Every Passover, the highlight of the Seder experience for me is the story in the Haggadah about the Four Children. As is known in the common parlance, there are four children who we know by their descriptive qualities: the wise one, the wicked one , the simple one, and the one who cannot even ask a question. Oftentimes, as they are wont to do, parents enjoy new interpretations of these Children as they reflect upon the constant change and growth in their own children. So, too, as is the case within the Jewish philosophical approach to life, we take novel approaches in thinking about those around our table and those who aren’t around the table.
So, then, what is a new way to discern the Four Children for the present moment?
Firstly, there is the one longing to be a parent: the single person who has tried for years to find a life partner, to marry, and create a loving home, but hasn’t been able to; the couple who have found each other by struggle with infertility; the same-sex couple longing for a biological child or to adopt, but are facing discrimination and the pain of bureaucratic recalcitrance. They don’t analyze the differences between their four children, but long for one of their own. We should be mindful as we discuss the Haggadah that those at are table longing to be parents may be in their own Mitzryim (Egypt, narrow place).
Second, we might think about the children who are not present at home or at the seder table. They are children who have been — or still are, lamentably — abused or neglected. They long for a loving, safe home. They long to be one of the Four Children: any one of them. These children simply want to be talked about. They want to be cared for. They want the knowledge that they are special and have a purpose in the world; these children want to be loved. Consider these statistics:
- Approximately 5 children die every day because of child abuse.
- 1 out of 3 girls and 1 out of 5 boys will be sexually abused before they reach age 18.
- 90 percent of child sexual abuse victims know the perpetrator in some way. 68 percent are abused by a family member.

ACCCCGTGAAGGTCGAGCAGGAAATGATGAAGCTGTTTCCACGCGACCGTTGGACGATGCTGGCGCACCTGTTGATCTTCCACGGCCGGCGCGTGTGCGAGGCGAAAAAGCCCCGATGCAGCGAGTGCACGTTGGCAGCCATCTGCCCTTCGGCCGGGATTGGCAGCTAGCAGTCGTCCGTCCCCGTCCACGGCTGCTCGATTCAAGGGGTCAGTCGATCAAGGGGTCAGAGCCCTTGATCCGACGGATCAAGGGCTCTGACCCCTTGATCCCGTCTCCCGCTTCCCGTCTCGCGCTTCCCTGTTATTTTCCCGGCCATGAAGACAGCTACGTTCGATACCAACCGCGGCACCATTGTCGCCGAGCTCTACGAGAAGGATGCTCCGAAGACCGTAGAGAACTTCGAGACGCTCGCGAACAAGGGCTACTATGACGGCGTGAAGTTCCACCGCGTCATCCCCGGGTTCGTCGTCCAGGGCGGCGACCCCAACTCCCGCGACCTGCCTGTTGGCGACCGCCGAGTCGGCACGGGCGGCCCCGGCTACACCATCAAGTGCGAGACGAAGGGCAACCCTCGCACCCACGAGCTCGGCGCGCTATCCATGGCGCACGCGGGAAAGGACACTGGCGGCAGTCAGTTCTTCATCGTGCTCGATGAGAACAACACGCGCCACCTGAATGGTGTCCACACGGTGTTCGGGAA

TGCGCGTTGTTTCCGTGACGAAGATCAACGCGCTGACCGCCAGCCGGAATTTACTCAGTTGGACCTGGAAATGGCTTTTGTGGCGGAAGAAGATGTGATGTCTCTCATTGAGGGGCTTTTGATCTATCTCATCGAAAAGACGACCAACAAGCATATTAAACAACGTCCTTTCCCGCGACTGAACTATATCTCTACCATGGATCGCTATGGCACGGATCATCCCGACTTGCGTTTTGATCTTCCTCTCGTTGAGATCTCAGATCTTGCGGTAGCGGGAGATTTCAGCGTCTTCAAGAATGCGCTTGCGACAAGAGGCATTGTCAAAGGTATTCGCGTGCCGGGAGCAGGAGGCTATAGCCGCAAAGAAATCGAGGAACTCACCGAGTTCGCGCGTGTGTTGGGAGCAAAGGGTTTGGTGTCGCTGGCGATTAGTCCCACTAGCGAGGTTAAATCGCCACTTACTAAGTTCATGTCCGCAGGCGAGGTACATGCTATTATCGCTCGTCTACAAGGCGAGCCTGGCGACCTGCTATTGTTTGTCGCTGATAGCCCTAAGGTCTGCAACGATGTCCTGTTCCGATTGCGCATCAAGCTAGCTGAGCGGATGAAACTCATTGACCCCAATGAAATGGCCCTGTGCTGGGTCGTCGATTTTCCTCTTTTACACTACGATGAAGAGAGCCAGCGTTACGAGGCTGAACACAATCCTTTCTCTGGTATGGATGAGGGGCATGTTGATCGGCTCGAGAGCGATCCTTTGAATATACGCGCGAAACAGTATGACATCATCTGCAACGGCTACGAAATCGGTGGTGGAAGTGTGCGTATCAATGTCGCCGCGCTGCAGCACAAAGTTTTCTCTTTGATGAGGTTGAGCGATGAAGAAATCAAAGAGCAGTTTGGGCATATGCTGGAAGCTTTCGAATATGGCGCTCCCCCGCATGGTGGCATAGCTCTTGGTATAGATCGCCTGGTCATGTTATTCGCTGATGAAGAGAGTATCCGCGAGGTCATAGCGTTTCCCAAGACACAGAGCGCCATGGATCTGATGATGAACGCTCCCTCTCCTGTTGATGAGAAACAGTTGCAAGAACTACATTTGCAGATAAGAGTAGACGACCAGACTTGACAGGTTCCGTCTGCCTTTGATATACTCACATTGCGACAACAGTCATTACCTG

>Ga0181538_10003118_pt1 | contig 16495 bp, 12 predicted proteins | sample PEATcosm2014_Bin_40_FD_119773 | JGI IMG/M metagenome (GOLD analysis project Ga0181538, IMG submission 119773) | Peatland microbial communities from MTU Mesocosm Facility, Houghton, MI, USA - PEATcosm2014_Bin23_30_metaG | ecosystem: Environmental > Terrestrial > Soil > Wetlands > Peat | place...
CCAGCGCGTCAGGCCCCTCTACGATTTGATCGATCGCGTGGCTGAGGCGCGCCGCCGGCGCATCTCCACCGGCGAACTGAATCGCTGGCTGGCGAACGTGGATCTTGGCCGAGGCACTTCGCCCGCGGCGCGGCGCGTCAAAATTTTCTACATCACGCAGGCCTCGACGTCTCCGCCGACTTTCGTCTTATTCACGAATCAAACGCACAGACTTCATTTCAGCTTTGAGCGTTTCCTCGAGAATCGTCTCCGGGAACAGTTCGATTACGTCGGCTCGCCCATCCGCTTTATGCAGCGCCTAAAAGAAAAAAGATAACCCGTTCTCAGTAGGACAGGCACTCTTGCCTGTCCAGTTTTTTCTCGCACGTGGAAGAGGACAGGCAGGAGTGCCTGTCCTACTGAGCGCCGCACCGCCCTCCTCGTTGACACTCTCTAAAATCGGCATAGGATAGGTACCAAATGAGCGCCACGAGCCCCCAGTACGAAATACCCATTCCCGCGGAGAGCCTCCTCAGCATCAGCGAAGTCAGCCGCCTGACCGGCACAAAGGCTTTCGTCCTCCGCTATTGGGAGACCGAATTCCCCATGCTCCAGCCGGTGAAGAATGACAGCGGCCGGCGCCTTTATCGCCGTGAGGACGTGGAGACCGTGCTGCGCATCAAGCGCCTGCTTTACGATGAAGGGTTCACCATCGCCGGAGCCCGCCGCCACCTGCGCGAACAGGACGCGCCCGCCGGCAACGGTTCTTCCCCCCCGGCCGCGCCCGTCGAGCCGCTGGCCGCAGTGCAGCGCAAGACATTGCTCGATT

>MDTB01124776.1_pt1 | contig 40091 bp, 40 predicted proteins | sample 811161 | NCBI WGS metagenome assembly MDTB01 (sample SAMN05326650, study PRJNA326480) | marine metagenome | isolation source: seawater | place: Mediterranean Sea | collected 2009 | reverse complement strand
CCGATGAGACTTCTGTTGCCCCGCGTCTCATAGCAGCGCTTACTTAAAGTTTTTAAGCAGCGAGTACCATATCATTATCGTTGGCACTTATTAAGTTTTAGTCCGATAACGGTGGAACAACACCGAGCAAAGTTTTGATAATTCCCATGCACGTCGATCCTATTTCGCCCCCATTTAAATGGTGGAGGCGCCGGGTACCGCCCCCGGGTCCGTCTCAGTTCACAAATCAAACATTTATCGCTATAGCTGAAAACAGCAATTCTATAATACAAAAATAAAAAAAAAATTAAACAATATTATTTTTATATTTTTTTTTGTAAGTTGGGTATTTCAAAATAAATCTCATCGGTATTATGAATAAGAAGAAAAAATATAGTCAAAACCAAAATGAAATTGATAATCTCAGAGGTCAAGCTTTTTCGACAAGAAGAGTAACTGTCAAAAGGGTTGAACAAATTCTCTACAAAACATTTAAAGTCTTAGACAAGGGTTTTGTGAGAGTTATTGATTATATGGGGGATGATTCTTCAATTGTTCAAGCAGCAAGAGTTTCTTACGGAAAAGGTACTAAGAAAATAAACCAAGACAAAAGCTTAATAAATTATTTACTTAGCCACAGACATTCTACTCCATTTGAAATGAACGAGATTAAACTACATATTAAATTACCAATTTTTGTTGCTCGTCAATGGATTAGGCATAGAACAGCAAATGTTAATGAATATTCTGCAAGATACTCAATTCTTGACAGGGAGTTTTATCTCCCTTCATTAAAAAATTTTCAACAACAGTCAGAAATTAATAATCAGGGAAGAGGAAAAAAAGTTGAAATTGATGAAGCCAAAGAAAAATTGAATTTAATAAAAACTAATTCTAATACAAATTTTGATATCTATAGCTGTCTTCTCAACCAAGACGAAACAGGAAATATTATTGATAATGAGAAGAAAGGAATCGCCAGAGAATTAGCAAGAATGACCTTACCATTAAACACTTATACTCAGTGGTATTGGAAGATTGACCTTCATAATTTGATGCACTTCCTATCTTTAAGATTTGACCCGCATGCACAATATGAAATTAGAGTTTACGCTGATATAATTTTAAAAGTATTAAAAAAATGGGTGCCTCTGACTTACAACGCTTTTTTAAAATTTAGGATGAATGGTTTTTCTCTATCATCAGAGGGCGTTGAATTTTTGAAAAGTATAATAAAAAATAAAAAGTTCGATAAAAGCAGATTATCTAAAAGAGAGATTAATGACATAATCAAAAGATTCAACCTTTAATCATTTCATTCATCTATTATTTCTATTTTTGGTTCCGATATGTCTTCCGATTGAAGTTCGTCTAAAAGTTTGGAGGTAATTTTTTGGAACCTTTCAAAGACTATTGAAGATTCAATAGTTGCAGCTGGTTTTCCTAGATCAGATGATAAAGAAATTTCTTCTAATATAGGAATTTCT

- In 2012, 82.2 percent of child abuse perpetrators were found to be between the ages of 18-44, of which 39.6 percent were recorded to be between the ages of 25-34.
- In the United States, more than 4 children die from child abuse and neglect on a daily basis. Over 70 percent of these children are below the age of 3.
The Jewish tradition couldn’t be more clear about our responsibility in this regard. During this most auspicious time of year to think about “otherness” and the plight of the stranger, it is our moral obligation to think broadly and thoughtfully about our role in making the world a less broken place. In addition to the various mandates throughout the Torah, the great prophet Isaiah implores us to “Defend the cause of vulnerable children” (Isaiah 1:17). The Talmud reinforces his precept: The rabbis taught that one who rescues and raises a vulnerable child in one’s home fulfills a tremendous mitzvah, since there is a community responsibility to support them (BT Ketubot 50a) and we must allocate our communal funds to support these children” (Ketubot 67b). Rambam too explains how we must show the highest sensitivity toward vulnerable children: “Whoever irritates them, provokes them to anger, pains them, tyrannizes over them, or causes them loss of money, is guilty of a transgression” (Mishneh Torah, De’ot 6:10).
This year, indeed every year, as we study and recite the passage about the Four Children at the Seder table, let’s reflect on those longing to be parents and upon those children longing to be safe and loved. Currently, they are the fifth child: the child not yet present. But may we turn them into one of the four children. We will bring them in regardless of their wisdom, rebelliousness, simplicity, ignorance, or whatever their quality. We will love them for their humanity. And nothing less.
Rabbi Dr. Shmuly Yanklowitz is the President & Dean of the Valley Beit Midrash, the Founder & President of Uri L’Tzedek, the Founder and CEO of The Shamayim V’Aretz Institute, the Founder and President of YATOM, and the author of thirteen books on Jewish ethics. Newsweek named Rav Shmuly one of the top 50 rabbis in America and the Forward named him one of the 50 most influential Jews.